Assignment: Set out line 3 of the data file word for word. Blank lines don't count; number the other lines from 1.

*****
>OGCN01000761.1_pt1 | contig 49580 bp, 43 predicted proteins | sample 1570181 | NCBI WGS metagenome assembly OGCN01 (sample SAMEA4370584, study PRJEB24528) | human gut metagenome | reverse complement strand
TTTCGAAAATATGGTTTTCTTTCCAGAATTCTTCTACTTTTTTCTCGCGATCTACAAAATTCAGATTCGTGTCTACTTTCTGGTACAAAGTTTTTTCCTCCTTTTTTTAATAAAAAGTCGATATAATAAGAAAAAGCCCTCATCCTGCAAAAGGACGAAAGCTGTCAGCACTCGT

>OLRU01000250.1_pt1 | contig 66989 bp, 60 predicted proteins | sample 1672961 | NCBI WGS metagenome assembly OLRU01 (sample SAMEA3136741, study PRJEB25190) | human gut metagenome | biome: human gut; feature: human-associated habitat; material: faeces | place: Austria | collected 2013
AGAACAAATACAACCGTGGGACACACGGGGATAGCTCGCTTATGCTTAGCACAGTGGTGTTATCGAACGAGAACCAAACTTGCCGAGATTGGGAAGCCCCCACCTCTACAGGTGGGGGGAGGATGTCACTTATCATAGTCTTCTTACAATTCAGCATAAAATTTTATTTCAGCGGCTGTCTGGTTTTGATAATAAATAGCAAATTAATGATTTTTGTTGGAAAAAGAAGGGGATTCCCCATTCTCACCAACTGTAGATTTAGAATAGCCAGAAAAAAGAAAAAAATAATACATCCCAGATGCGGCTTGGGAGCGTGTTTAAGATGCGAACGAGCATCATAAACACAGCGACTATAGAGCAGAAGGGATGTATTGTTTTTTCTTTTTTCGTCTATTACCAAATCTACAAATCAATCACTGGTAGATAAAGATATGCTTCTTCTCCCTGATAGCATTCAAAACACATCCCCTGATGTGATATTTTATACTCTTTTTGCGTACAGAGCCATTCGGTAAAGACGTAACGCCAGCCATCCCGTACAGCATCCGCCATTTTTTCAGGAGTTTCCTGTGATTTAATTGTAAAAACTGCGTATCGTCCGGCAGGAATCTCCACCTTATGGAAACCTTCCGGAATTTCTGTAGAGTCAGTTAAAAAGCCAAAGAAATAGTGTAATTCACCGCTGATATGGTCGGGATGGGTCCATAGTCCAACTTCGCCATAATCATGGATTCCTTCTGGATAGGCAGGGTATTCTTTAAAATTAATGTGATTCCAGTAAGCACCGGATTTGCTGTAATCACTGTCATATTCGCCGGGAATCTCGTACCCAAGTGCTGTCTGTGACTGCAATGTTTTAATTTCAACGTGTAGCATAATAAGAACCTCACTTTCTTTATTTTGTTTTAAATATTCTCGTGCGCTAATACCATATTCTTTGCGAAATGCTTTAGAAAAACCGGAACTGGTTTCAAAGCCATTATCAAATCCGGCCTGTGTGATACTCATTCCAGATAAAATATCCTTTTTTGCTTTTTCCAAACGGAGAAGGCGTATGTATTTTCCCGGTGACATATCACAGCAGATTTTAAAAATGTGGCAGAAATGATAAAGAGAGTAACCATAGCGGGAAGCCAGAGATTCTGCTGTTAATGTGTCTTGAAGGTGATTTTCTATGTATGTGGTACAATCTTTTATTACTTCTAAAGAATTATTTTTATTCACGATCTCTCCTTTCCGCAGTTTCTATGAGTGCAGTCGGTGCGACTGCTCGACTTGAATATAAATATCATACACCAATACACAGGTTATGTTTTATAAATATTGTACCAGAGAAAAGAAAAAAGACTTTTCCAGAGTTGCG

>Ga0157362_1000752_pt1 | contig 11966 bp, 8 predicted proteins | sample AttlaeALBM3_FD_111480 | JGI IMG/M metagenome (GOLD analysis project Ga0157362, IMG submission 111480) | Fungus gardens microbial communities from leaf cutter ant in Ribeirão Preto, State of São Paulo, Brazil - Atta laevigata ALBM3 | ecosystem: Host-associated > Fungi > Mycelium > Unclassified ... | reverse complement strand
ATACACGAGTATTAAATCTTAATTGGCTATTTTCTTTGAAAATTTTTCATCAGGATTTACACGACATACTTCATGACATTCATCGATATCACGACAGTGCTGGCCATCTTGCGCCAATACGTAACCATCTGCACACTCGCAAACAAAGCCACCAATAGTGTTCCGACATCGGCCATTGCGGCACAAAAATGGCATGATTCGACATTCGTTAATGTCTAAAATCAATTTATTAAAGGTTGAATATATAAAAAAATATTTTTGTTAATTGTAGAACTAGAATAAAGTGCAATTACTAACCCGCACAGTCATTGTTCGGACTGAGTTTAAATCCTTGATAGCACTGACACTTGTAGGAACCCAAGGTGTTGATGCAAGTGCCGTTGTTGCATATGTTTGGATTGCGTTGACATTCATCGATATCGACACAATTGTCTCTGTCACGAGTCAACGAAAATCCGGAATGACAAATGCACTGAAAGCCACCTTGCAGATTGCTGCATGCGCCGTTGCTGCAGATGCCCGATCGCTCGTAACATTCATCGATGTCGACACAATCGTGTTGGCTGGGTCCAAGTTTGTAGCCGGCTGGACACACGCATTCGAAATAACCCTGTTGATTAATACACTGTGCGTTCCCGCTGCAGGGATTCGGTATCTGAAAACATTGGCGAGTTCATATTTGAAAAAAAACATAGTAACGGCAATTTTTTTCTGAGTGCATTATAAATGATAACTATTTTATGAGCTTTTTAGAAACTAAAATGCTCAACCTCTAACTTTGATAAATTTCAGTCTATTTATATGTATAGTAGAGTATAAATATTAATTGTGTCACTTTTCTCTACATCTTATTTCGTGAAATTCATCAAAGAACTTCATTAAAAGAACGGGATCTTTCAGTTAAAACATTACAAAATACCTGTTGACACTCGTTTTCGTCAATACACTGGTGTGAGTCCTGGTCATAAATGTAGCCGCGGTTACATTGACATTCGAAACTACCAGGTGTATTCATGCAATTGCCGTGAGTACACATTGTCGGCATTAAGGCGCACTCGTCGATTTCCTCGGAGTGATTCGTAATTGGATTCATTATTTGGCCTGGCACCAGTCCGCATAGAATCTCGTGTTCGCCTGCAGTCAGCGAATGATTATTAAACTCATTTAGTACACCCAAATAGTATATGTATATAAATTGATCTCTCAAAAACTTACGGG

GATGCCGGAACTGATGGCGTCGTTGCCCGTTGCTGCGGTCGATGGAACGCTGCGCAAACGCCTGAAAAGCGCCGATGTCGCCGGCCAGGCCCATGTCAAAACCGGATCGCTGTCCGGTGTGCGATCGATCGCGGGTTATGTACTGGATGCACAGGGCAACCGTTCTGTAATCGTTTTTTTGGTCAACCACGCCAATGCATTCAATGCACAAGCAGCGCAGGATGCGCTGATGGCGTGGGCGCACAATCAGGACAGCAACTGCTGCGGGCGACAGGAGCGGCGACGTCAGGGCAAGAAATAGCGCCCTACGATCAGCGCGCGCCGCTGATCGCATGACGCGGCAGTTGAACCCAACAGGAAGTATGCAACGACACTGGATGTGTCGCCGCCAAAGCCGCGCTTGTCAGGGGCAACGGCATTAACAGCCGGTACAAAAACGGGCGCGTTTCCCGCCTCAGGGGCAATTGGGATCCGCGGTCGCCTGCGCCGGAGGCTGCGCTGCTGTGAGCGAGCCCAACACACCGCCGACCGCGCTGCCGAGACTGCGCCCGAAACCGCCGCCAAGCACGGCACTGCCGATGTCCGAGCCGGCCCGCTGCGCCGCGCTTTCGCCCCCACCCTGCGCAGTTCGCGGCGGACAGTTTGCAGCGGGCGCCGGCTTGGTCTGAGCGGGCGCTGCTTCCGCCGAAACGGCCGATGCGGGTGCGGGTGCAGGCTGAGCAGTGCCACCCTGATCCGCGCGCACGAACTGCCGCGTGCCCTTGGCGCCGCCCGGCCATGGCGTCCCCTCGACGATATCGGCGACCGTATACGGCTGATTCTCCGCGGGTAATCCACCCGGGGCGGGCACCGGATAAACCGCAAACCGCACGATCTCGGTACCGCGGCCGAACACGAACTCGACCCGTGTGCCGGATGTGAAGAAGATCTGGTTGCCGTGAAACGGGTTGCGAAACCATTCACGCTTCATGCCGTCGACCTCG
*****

>OLRU01000250.1_pt1 | contig 66989 bp, 60 predicted proteins | sample 1672961 | NCBI WGS metagenome assembly OLRU01 (sample SAMEA3136741, study PRJEB25190) | human gut metagenome | biome: human gut; feature: human-associated habitat; material: faeces | place: Austria | collected 2013